Critical analysis of cases of spontaneous regression by sober and scientific observers dates back more than a century to physicians like Dr William Coley, Dr G.L. Rohdenburg in 1918, landmark studies by Drs J.J. and J.H. Morton in 1953, and the widely cited review by Drs T. Everson and W. Cole in 1956.6-8 The latter study defined the modern version of spontaneous regression of cancer as: “the partial or complete disappearance of a malignant tumor in the absence of all treatment, or in the presence of therapy which is considered inadequate to exert a significant influence on neoplastic disease.”

Medical literature is now filled with observations of biopsy-confirmed malignancies with computerized tomography (CT) scans or magnetic resonance images (MRIs) showing widespread disease that spontaneously regresses, which encompasses nearly every cancer type and histology. Examples include: acute myelocytic leukemia, chronic lymphocytic leukemia, Hodgkin lymphoma, non-Hodgkin lymphoma, breast cancer, non–small cell and small cell lung cancer, testicular cancer, prostate cancer, cervical cancer, hepatocellular cancer, colon cancer, Merkel cell carcinoma, sarcoma, melanoma, neuroblastoma, astrocytoma, and renal cell carcinoma.9-26

The mechanisms most-often implicated in driving the spontaneous regression of cancer are thought to be mediated by immune system activation (or reactivation). Sometimes the driving force is an acute intercurrent bacterial or viral infection. Initiated by the work of Dr Lloyd Old, the founder of modern cancer immunology, the US Food and Drug Administration (FDA) in 1990 approved the first bacterial immunotherapy, Bacillus Calmette-Guerin (BCG), for in situ bladder cancer. More recently the FDA approved T-Vec [talimogene laherparepvec], a viral vaccine used to evoke an immune response in patients with advanced melanoma.27-29

The development of other viral and bacterial vectors is an active area of new drug development, with further success anticipated.30,31 The recent approval of checkpoint inhibitors against an array of cancers and chimeric antigen receptor (CAR)-Tcell therapy are testimonies to the power of the immune system, when it awakes from its slumber, to simulate a process historically regarded as “miraculous.”32,33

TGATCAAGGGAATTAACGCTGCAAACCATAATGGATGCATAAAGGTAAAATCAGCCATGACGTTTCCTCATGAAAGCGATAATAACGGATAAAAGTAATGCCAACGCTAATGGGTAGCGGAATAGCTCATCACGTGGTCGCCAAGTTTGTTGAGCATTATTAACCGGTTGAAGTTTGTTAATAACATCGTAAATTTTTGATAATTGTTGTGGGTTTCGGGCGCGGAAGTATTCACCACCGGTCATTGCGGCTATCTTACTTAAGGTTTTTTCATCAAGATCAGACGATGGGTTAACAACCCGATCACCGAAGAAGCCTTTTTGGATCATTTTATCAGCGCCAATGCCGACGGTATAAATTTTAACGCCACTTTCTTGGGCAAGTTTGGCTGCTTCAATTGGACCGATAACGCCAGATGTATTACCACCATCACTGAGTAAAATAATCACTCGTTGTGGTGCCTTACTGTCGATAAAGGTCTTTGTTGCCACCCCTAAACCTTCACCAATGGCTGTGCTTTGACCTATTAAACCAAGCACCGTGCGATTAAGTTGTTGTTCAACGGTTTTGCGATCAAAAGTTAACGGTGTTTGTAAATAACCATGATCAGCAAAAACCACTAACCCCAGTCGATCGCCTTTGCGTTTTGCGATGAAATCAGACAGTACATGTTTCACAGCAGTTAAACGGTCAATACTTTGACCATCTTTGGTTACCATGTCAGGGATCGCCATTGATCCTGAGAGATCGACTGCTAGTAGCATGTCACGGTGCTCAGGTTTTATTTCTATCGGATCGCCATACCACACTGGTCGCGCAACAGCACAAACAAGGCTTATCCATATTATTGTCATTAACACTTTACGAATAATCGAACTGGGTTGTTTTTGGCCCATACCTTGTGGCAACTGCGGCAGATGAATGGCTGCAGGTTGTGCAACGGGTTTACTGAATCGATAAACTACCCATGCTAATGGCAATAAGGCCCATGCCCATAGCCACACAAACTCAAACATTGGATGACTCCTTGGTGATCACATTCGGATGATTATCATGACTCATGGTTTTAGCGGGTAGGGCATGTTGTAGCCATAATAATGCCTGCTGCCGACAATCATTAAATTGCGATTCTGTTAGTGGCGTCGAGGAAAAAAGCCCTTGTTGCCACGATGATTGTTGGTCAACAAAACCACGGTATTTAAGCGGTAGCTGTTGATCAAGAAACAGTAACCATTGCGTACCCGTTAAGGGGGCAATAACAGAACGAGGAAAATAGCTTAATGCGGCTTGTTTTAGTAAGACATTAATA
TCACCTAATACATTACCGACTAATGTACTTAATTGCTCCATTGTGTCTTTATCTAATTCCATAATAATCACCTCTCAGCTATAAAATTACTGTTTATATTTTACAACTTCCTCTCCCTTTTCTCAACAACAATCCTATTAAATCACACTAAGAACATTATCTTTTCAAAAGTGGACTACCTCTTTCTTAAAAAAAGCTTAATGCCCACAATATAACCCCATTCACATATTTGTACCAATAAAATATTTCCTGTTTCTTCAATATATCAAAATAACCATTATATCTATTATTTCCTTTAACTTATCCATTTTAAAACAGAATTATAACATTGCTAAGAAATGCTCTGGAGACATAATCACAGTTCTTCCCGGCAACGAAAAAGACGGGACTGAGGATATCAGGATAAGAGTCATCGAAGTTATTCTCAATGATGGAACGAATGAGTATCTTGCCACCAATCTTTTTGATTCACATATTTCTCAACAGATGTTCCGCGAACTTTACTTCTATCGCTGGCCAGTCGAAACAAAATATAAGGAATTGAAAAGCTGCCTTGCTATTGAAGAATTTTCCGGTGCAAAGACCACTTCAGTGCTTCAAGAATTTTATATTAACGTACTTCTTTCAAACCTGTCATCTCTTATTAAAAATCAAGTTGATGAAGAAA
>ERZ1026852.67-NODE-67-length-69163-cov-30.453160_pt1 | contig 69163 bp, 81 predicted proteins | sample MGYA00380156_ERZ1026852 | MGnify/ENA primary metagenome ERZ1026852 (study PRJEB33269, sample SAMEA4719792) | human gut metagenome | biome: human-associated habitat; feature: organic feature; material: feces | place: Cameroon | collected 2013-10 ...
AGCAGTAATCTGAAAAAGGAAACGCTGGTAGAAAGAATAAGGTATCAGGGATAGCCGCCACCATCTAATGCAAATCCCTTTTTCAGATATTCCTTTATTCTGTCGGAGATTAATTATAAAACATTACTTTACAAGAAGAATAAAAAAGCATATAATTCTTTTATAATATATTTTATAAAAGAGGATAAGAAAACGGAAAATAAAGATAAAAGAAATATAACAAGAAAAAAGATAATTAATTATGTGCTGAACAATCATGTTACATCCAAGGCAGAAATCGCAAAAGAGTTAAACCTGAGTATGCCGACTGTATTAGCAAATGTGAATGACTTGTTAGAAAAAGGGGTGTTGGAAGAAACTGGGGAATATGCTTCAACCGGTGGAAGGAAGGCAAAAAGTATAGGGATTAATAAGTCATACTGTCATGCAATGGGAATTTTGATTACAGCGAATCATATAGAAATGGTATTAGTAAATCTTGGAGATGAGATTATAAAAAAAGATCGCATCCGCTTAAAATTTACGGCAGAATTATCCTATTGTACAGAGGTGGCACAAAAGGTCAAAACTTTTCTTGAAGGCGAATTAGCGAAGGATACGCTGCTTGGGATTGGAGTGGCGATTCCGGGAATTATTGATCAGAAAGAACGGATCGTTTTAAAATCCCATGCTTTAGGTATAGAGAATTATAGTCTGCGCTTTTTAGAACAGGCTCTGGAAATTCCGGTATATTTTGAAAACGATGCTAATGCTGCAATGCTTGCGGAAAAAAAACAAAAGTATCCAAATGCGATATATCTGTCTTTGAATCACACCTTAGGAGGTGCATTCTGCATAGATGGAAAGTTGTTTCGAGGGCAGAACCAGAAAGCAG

The immuno-editing theory proposed by Drs Robert Schreiber, Mark Smyth, and Lloyd Old has helped to refine medical understanding of spontaneous regression, which may be seen as the interplay of cancer undergoing incomplete elimination, equilibrium, and escape.34 Under ideal conditions the innate and adaptive elements of the immune system work in concert to eliminate the cancer (often imperfectly) with regulatory (CD4+) and cytotoxic (CD8+) T cells, dendritic (or antigen presenting cells), natural killer (NK) cells, and macrophages along with a host of immune-activating secreted proteins such as interferon gamma, interleukin 12, and tumor necrosis factor (TNF) all working in harmony. Spontaneous regression may in some cases be a manifestation of this dynamic process, and immunoediting fits well into observations that some cancers that undergo spontaneous regression recur, sometimes years later.

Another example of this phenomenon can be seen with the so-called abscopal (or out-of-field) effects of radiation therapy, which causes the immune system to mount a systemic response to distant metastases.35

I expect that in the future, as our understanding of cancer immunity matures, the fascinating phenomenon of spontaneous regression will help guide us towards developing safer and even more effective drugs. What is remarkable is that, these rare cases of “spontaneous regression of cancer”, once ascribed to miraculous intervention or unproven “herbal” and other remedies, now have a very scientific explanation. Unfortunately, how this plays out in the real world currently is however different; a patient with an advanced malignancy who was fortunate to have such a case of spontaneous remission may end up with a lucky quack, who claims full credit for this rare natural phenomenon; and the news spread like wild fire in the social media jungle; prompting a deluge of desperate patients flocking to get this “magical herb”, while the herb had nothing to do with the spontaneous remission. And while a sole case of spontaneous remission is broadcast through out the world, millions of more lives are cut short trying these voodoo “treatments” from alternative medicine practitioners. And with the Indian Government’s proposed recent legislation that could allow a back door entry for alternative medical practitioners to practice Modern Medicine, public will have even more trouble in the future to distinguish between real Medicine and quackery in India.

1.       Pack GT. St. Peregrine, O.S.M.–the patron saint of cancer patients. CA Cancer J Clin. 1967;17(4):181-2.
2.       Jackson R. Saint Peregrine, O.S.M.–the patron saint of cancer patients. Can Med Assoc J. 1974; 111(8):824-7.
3.       Krone B, Kölmel KF, Grange JM. The biography of immune system and the control of cancer: from St Peregrine to contemporary vaccination strategies. BMC Cancer. 2014;14:595. doi: 10.1186/1471-2407-14-595
4.       Duffin J. Medical Miracles: Doctors, Saints, and Healing in the Modern World. Oxford: 2008.
5.       Pukel C. Immunotherapy in the twentieth century: William Coley and Lloyd J. Old. Cancer Therapy Advisor website. Published March 15, 2017.
6.       Rohdenburg GL. Fluctuations of the growth energy of malignant tumors in man with especial reference to spontaneous reference. Cancer Res. 1918;(3)2:193-225.
7.       Morton JJ, Morton JH. Cancer as a chronic disease. Ann Surg. 1953;(137):683.